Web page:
The essential purpose of ¶ 3c in the settlement agreement here was to accommodate Mr. Lutz's application for disability retirement. As in Conant, the negative statements contained in the supervisor's statements prejudiced the disability proceedings. OPM explicitly relied on the supervisor's statements as one of two factors in denying the request for disability retirement, the other factor being a lack of medical evidence to establish a disabling medical condition. This is evident from OPM's recitation of the supervisor's statements that Mr. Lutz refused to work in his position; that he was sent for a fitness for duty examination and found fit for duty; and that he had a lifting restriction the agency would have honored, but that it could not because he never returned to duty. While it is impossible to know precisely to what extent these statements colored the analysis of OPM, it is clear that the statements did discourage OPM's acceptance of Mr. Lutz's disability retirement application. Therefore, the breach was not immaterial, and the Board erred in dismissing Mr. Lutz's petition for enforcement. Accordingly, the Board's decision to the contrary is reversed.
Typically, in cases where an agency breaches a settlement agreement, the agreement is rescinded and the original claim on appeal to the Board is reinstated for adjudication. This was the remedy recommended by the AJ. AJ's Decision, slip op. at 4. On appeal, Mr. Lutz requests that we adopt the recommendation of the AJ that the Board (i) order rescission of the settlement agreement and (ii) remand the case to the AJ for adjudication of his challenge to the agency's removal/demotion action. In the alternative, Mr. Lutz requests that we remand the case to the Board for a further remand to OPM for a redetermination of his disability retirement claim based on a clean record, devoid of the negative remarks contained in the supervisor's statement previously submitted to OPM. We believe the best approach is to remand the case to the Board and to allow the Board to decide how to proceed, after giving the parties the opportunity to express their views, including their views on a remand to OPM should Mr. Lutz request that.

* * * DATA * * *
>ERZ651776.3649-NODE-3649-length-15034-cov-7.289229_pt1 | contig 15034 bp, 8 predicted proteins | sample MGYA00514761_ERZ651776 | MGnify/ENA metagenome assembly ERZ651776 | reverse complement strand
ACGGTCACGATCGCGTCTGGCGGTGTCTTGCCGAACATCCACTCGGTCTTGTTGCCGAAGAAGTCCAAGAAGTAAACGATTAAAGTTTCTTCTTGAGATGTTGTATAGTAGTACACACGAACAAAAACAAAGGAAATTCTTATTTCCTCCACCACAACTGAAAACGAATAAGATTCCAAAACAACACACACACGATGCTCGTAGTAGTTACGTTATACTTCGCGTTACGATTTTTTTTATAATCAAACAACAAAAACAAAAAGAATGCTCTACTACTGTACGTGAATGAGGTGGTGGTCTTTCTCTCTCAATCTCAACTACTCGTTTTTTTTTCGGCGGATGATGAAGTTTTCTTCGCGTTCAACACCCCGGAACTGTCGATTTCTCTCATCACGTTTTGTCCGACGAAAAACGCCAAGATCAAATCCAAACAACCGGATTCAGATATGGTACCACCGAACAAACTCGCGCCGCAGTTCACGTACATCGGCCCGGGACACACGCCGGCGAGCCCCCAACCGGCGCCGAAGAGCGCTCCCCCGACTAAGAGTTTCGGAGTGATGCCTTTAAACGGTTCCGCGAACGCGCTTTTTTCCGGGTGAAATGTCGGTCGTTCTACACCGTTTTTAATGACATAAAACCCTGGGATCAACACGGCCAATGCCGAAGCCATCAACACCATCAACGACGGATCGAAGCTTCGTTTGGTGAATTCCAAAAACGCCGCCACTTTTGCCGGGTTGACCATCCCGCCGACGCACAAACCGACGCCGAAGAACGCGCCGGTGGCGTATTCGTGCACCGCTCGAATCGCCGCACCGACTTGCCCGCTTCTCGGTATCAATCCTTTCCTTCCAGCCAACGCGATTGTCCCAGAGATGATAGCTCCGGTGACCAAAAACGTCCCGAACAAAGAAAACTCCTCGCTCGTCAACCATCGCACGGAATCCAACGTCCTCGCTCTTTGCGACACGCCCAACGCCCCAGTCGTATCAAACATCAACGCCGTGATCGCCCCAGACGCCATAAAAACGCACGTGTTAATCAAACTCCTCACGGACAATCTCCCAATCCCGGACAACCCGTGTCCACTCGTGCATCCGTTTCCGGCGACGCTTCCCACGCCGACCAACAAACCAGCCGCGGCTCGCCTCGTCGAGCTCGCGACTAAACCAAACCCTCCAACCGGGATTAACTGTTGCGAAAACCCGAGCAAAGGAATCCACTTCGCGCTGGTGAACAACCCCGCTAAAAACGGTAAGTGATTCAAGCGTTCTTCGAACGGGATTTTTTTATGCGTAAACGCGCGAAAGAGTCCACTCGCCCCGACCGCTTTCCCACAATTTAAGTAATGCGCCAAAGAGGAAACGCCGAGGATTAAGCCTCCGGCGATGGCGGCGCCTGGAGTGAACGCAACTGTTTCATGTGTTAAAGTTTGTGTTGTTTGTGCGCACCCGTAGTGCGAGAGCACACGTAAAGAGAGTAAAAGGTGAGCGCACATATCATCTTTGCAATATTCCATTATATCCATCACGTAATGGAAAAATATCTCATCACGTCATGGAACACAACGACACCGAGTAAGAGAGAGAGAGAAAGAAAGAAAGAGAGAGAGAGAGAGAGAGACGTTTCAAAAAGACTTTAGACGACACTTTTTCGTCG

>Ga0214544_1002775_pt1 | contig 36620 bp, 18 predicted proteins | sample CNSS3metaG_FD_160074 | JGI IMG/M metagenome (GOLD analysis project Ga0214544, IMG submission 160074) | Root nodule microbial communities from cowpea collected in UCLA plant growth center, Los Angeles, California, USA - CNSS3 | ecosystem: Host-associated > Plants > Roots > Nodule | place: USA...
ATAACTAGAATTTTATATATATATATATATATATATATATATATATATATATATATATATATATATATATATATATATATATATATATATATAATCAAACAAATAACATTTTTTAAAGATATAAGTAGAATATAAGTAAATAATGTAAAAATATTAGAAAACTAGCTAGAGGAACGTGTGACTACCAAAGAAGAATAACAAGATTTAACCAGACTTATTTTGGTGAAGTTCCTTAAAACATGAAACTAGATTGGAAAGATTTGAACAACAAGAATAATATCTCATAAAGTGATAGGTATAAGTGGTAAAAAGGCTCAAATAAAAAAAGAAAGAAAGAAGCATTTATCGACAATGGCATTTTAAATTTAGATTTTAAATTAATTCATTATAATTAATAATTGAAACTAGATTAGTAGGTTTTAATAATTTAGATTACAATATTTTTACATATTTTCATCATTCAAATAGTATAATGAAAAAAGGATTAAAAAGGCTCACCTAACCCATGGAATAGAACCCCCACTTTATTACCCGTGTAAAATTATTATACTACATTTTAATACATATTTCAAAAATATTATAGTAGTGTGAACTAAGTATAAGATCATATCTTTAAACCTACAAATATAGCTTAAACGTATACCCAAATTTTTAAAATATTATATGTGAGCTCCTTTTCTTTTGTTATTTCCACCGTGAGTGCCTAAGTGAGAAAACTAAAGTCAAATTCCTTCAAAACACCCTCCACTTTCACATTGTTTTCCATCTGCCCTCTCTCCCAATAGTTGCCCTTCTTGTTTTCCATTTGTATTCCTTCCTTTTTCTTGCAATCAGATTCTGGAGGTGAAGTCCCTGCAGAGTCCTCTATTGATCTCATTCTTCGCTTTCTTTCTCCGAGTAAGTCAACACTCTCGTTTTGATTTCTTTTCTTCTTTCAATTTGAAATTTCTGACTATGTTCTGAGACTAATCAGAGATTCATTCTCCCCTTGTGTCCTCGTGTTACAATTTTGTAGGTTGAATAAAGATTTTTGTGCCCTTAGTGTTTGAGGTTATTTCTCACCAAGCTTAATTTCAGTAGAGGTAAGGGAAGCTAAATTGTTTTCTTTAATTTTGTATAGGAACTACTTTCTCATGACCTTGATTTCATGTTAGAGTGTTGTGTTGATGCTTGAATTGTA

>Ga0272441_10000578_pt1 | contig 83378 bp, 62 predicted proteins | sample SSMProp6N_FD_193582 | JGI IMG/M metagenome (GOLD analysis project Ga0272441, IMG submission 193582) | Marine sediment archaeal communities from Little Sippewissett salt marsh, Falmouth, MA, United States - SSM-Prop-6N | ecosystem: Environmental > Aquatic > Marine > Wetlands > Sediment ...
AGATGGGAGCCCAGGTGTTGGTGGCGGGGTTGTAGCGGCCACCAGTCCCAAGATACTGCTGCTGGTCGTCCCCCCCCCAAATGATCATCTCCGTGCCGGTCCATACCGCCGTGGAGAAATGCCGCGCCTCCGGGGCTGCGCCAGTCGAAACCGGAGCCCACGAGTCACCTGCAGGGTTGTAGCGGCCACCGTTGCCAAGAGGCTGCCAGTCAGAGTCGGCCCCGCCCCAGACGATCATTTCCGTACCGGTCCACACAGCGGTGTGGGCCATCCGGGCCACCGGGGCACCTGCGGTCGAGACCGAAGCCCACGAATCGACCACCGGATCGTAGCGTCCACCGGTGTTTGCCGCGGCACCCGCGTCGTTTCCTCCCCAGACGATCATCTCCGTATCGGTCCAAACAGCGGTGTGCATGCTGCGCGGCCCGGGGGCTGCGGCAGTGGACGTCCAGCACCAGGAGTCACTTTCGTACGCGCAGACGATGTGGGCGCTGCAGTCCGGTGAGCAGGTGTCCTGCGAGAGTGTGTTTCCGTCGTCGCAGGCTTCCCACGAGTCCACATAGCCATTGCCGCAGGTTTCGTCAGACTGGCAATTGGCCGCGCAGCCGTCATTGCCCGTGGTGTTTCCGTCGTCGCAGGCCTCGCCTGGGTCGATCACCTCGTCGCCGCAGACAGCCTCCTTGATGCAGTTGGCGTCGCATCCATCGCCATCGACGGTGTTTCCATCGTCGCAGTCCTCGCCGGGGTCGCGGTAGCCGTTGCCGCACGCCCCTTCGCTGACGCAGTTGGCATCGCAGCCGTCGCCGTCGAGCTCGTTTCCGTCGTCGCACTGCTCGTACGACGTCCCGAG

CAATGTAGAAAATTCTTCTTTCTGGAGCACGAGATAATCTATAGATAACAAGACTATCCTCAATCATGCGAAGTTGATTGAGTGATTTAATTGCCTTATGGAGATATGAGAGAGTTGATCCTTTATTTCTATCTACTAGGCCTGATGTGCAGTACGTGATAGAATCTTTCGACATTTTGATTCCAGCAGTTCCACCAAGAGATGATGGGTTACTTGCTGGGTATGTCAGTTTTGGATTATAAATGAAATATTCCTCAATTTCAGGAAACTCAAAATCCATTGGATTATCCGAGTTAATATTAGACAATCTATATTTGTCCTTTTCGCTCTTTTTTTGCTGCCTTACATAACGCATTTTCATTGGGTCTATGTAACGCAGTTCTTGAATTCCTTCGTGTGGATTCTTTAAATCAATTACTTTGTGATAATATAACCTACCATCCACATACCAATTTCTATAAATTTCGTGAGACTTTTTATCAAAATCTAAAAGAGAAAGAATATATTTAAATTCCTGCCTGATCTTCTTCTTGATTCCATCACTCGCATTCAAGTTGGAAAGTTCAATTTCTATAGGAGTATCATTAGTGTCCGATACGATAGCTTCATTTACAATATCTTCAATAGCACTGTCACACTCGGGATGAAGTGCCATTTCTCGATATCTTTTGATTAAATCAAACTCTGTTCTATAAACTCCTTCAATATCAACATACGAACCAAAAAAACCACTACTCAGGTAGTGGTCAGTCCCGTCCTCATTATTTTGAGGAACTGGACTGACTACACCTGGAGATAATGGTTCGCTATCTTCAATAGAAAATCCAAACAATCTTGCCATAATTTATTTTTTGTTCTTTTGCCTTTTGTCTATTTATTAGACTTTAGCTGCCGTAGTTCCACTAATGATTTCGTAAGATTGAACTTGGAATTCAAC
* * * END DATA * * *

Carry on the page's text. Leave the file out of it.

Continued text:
For the foregoing reasons, the decision of the Board denying Mr. Lutz's petition for enforcement is reversed. The case is remanded to the Board, which is instructed to conduct further proceedings consistent with this opinion.
REVERSED and REMANDED.
1. Mr. Lutz petitioned for enforcement on January 5, 2004, before OPM's denial of his disability application.
2. The Board has jurisdiction to enforce a settlement agreement if the underlying appeal is within the Board's jurisdiction and the settlement was entered into the record. See 5 C.F.R. §§ 1201.181-.183; Rivas v. U.S. Postal Serv., 72 M.S.P.R. 383, 388 (1996). When one party breaches a settlement agreement, the other party is entitled to have the Board either enforce the agreement or rescind the agreement and reinstate its original claim. Murphy v. U.S. Postal Serv., 54 M.S.P.R. 202, 206 (1992). On a petition for enforcement of a settlement agreement, if the AJ finds that the alleged noncomplying party has failed to take an action required under the agreement, he or she will issue a recommendation containing findings, a statement of the actions required by the party to be in compliance with the agreement, and a recommendation that the Board enforce the agreement. See 5 C.F.R. § 1201.183(a)(5). The Board will consider the AJ's recommendation, the submissions of the parties, and additionally may hold a hearing, prior to issuing a final decision on the petition for enforcement. Id. § 1201.183(b).
3. Thus, a remand to determine whether the supervisor's statements constituted a material breach of the settlement agreement is not necessary.
SCHALL, Circuit Judge.